Tannoy Revolution DC6T SE Review

"The first words of the review are always the hardest" – said nobody in particular. But it's true – I always struggle to start a review. Tell us something about the company? Well, what is there to say? Tannoy is a word synonymous with sound – the word 'Tannoy' refers to a public address system, usually installed in high street supermarkets, airports, and other public venues, designed to deafen members of the public with staff announcements and advertisements for discounted products, mumbled by an uninterested individual nearing the end of a long shift.

Tannoy, a company founded in 1926, is one of the oldest and most prestigious audio brands in the world. Their legendary studio monitors, cutting-edge hi-fi speakers, and budget 'mercury' lines have dominated the market for many years.

The Revolution DC6T's (here by referred to as the 'DC6's' so as to reduce the ware on my keyboard) sit near the bottom of Tannoy's range. They're an improved version of the award-winning DC6T, featuring improved stands, a better crossover, and improvements to the drivers.


The first thing you'll notice about the DC6's is the trapezoidal cabinets. Not only do they improve the aesthetics, they also help the sound by minimising standing waves and controlling cabinet resonance. It does make them harder to carry – however, standing a metre tall, and weighing just over 15KG, this is not a speaker you're going to want to be moving around often.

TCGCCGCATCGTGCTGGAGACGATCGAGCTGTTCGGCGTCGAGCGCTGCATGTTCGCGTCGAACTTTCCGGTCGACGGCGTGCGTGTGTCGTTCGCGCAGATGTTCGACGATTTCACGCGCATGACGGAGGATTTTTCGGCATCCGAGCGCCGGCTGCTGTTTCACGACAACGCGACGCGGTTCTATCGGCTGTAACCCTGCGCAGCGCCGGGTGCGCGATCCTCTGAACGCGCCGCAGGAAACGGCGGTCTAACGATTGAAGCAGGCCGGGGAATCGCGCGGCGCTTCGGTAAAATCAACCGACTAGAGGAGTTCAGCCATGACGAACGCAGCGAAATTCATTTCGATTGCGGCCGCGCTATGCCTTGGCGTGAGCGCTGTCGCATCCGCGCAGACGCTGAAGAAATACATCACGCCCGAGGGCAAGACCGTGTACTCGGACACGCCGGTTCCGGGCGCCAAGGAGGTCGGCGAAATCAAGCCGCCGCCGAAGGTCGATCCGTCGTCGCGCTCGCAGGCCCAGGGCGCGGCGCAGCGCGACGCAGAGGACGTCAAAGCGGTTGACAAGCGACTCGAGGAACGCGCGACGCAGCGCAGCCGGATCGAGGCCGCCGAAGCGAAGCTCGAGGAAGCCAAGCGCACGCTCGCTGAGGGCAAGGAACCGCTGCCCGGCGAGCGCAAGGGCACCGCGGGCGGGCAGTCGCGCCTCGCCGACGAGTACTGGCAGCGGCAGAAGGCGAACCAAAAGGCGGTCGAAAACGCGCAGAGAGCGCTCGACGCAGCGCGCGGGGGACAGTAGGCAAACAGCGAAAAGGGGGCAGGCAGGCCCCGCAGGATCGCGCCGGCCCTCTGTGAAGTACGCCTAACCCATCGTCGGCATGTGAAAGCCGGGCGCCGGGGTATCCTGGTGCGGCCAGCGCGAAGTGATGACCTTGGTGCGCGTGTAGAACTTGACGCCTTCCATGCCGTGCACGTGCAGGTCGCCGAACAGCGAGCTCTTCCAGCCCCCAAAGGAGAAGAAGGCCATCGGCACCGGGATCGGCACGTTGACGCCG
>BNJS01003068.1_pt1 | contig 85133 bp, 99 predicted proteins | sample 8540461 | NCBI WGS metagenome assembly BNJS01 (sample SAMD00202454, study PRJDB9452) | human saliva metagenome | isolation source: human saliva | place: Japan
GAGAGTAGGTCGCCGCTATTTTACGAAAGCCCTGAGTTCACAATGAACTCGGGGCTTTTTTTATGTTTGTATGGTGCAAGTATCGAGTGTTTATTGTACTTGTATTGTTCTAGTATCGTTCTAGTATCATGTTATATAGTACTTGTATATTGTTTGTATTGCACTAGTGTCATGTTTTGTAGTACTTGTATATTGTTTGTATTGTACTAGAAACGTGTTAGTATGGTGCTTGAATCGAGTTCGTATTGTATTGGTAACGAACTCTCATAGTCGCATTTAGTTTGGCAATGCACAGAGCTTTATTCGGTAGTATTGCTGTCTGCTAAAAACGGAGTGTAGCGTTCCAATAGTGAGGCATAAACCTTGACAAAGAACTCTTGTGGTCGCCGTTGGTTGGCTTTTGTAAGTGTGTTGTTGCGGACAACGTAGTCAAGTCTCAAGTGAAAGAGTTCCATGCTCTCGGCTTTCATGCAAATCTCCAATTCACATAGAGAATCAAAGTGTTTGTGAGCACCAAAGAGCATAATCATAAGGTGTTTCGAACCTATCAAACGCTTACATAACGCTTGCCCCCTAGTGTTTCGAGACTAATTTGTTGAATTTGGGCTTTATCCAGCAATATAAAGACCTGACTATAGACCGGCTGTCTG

On the front are situated 2 drivers. The top driver is one of Tannoy's trademark Dual-Concentric drive units. Essentially a 1" titanium dome tweeter recessed within a 6" woofer, this driver offers a single-point source for all but the lowest frequencies, ensuring they arrive at your ear at the same time. This helps to improve imaging and the over all sound stage.

Located beneath the dual concentric driver is a second 6" woofer. This woofer handles lower bass frequencies, taking the strain off the upper woofer, giving the speakers a more refined, open and effortless sound.

The provided grilles are magnetic, meaning they can be easily installed and removed. They're plastic, and feel cheap in comparison to the rest of the speaker. Wooden grilles, such as those found on the Tannoy Precision range, are much nicer in this regard. They do provide protection for the drivers; however, most of the time I leave them off.

On the back, you'll find a bass port, and a set of speaker terminals. These speakers support bi-wiring – for this review they were used exclusively in single-wire mode. The terminals are recessed in a narrow, rectangular slot – this can make them difficult to unscrew. However, I used banana plugs – so for me this wasn't an issue.

The DC6's feature a rather nice stabilizing plinth. They come supplied with floor spikes, cups to prevent the spikes scratching wooden floors, large heavy round feet which screw onto the spikes, and an adjustment key. The spikes can be adjusted via the holes at the top, so there's no need to tip the speaker over to make an adjustment – a nice touch.


Due to the nature of the dual-concentric driver, accurate positioning of the speakers is a must to get the best out of them. During my testing, I found that an equilateral triangle 1.5M apart, 1.5 M away from my listening position, angled inwards roughly 20 degrees gave the best sound.

You'll have to experiment – probably with the help of a patient friend of family member, as even an inch can make all the difference.

The sound